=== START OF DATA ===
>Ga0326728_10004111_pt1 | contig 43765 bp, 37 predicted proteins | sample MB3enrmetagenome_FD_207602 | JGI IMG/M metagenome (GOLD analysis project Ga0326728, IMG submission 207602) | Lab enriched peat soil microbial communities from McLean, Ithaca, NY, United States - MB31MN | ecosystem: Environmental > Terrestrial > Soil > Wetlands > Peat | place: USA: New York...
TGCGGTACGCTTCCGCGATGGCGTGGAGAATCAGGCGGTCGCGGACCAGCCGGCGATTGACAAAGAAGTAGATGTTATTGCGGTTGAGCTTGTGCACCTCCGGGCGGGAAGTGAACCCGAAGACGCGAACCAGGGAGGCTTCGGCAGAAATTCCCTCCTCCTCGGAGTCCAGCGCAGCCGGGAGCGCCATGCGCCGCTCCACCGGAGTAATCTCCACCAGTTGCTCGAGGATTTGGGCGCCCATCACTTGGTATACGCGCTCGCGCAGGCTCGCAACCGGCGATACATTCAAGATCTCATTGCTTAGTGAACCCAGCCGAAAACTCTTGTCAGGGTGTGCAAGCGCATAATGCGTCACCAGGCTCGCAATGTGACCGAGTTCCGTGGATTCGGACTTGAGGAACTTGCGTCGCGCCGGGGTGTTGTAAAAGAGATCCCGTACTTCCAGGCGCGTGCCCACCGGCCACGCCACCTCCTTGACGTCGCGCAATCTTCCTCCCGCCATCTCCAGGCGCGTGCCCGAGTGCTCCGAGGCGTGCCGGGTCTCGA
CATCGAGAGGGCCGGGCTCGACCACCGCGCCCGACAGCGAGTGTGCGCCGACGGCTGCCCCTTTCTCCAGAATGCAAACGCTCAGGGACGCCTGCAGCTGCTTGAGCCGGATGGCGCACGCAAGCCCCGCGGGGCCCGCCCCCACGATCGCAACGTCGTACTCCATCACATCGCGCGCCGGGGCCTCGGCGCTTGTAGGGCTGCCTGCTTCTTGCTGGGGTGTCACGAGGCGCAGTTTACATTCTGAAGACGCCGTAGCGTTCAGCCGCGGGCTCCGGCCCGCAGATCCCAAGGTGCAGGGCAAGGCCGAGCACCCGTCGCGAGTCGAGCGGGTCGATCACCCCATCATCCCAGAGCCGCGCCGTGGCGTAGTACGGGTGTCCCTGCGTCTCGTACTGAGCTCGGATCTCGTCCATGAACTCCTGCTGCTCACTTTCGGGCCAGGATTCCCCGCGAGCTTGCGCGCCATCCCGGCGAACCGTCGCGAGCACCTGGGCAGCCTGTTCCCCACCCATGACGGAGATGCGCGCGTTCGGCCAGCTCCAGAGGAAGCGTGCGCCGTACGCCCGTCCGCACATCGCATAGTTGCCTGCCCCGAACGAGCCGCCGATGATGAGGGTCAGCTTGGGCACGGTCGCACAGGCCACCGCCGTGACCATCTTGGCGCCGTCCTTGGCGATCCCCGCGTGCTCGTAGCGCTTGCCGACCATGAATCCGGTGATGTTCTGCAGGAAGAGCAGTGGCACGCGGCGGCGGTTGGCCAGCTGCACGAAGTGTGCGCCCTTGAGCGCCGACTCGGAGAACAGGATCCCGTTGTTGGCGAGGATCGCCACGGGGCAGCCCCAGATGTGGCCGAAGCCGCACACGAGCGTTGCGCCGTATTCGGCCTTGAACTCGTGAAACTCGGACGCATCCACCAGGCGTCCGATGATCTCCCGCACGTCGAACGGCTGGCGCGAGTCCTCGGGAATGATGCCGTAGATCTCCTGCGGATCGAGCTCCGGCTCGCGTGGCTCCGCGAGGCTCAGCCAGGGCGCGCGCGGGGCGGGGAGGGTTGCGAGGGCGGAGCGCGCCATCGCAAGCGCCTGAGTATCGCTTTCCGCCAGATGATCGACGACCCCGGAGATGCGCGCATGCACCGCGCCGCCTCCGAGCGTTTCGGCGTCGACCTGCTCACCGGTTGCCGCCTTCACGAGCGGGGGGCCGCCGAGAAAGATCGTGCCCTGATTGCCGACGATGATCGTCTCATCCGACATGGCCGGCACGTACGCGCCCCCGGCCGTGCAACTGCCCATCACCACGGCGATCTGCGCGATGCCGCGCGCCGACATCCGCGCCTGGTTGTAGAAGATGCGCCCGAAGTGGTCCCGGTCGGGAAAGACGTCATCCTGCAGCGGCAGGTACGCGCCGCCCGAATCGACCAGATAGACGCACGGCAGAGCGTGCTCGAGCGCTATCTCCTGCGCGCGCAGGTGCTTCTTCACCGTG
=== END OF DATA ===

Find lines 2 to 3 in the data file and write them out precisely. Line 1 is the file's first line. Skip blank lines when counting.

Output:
TGCGGTACGCTTCCGCGATGGCGTGGAGAATCAGGCGGTCGCGGACCAGCCGGCGATTGACAAAGAAGTAGATGTTATTGCGGTTGAGCTTGTGCACCTCCGGGCGGGAAGTGAACCCGAAGACGCGAACCAGGGAGGCTTCGGCAGAAATTCCCTCCTCCTCGGAGTCCAGCGCAGCCGGGAGCGCCATGCGCCGCTCCACCGGAGTAATCTCCACCAGTTGCTCGAGGATTTGGGCGCCCATCACTTGGTATACGCGCTCGCGCAGGCTCGCAACCGGCGATACATTCAAGATCTCATTGCTTAGTGAACCCAGCCGAAAACTCTTGTCAGGGTGTGCAAGCGCATAATGCGTCACCAGGCTCGCAATGTGACCGAGTTCCGTGGATTCGGACTTGAGGAACTTGCGTCGCGCCGGGGTGTTGTAAAAGAGATCCCGTACTTCCAGGCGCGTGCCCACCGGCCACGCCACCTCCTTGACGTCGCGCAATCTTCCTCCCGCCATCTCCAGGCGCGTGCCCGAGTGCTCCGAGGCGTGCCGGGTCTCGA
CATCGAGAGGGCCGGGCTCGACCACCGCGCCCGACAGCGAGTGTGCGCCGACGGCTGCCCCTTTCTCCAGAATGCAAACGCTCAGGGACGCCTGCAGCTGCTTGAGCCGGATGGCGCACGCAAGCCCCGCGGGGCCCGCCCCCACGATCGCAACGTCGTACTCCATCACATCGCGCGCCGGGGCCTCGGCGCTTGTAGGGCTGCCTGCTTCTTGCTGGGGTGTCACGAGGCGCAGTTTACATTCTGAAGACGCCGTAGCGTTCAGCCGCGGGCTCCGGCCCGCAGATCCCAAGGTGCAGGGCAAGGCCGAGCACCCGTCGCGAGTCGAGCGGGTCGATCACCCCATCATCCCAGAGCCGCGCCGTGGCGTAGTACGGGTGTCCCTGCGTCTCGTACTGAGCTCGGATCTCGTCCATGAACTCCTGCTGCTCACTTTCGGGCCAGGATTCCCCGCGAGCTTGCGCGCCATCCCGGCGAACCGTCGCGAGCACCTGGGCAGCCTGTTCCCCACCCATGACGGAGATGCGCGCGTTCGGCCAGCTCCAGAGGAAGCGTGCGCCGTACGCCCGTCCGCACATCGCATAGTTGCCTGCCCCGAACGAGCCGCCGATGATGAGGGTCAGCTTGGGCACGGTCGCACAGGCCACCGCCGTGACCATCTTGGCGCCGTCCTTGGCGATCCCCGCGTGCTCGTAGCGCTTGCCGACCATGAATCCGGTGATGTTCTGCAGGAAGAGCAGTGGCACGCGGCGGCGGTTGGCCAGCTGCACGAAGTGTGCGCCCTTGAGCGCCGACTCGGAGAACAGGATCCCGTTGTTGGCGAGGATCGCCACGGGGCAGCCCCAGATGTGGCCGAAGCCGCACACGAGCGTTGCGCCGTATTCGGCCTTGAACTCGTGAAACTCGGACGCATCCACCAGGCGTCCGATGATCTCCCGCACGTCGAACGGCTGGCGCGAGTCCTCGGGAATGATGCCGTAGATCTCCTGCGGATCGAGCTCCGGCTCGCGTGGCTCCGCGAGGCTCAGCCAGGGCGCGCGCGGGGCGGGGAGGGTTGCGAGGGCGGAGCGCGCCATCGCAAGCGCCTGAGTATCGCTTTCCGCCAGATGATCGACGACCCCGGAGATGCGCGCATGCACCGCGCCGCCTCCGAGCGTTTCGGCGTCGACCTGCTCACCGGTTGCCGCCTTCACGAGCGGGGGGCCGCCGAGAAAGATCGTGCCCTGATTGCCGACGATGATCGTCTCATCCGACATGGCCGGCACGTACGCGCCCCCGGCCGTGCAACTGCCCATCACCACGGCGATCTGCGCGATGCCGCGCGCCGACATCCGCGCCTGGTTGTAGAAGATGCGCCCGAAGTGGTCCCGGTCGGGAAAGACGTCATCCTGCAGCGGCAGGTACGCGCCGCCCGAATCGACCAGATAGACGCACGGCAGAGCGTGCTCGAGCGCTATCTCCTGCGCGCGCAGGTGCTTCTTCACCGTG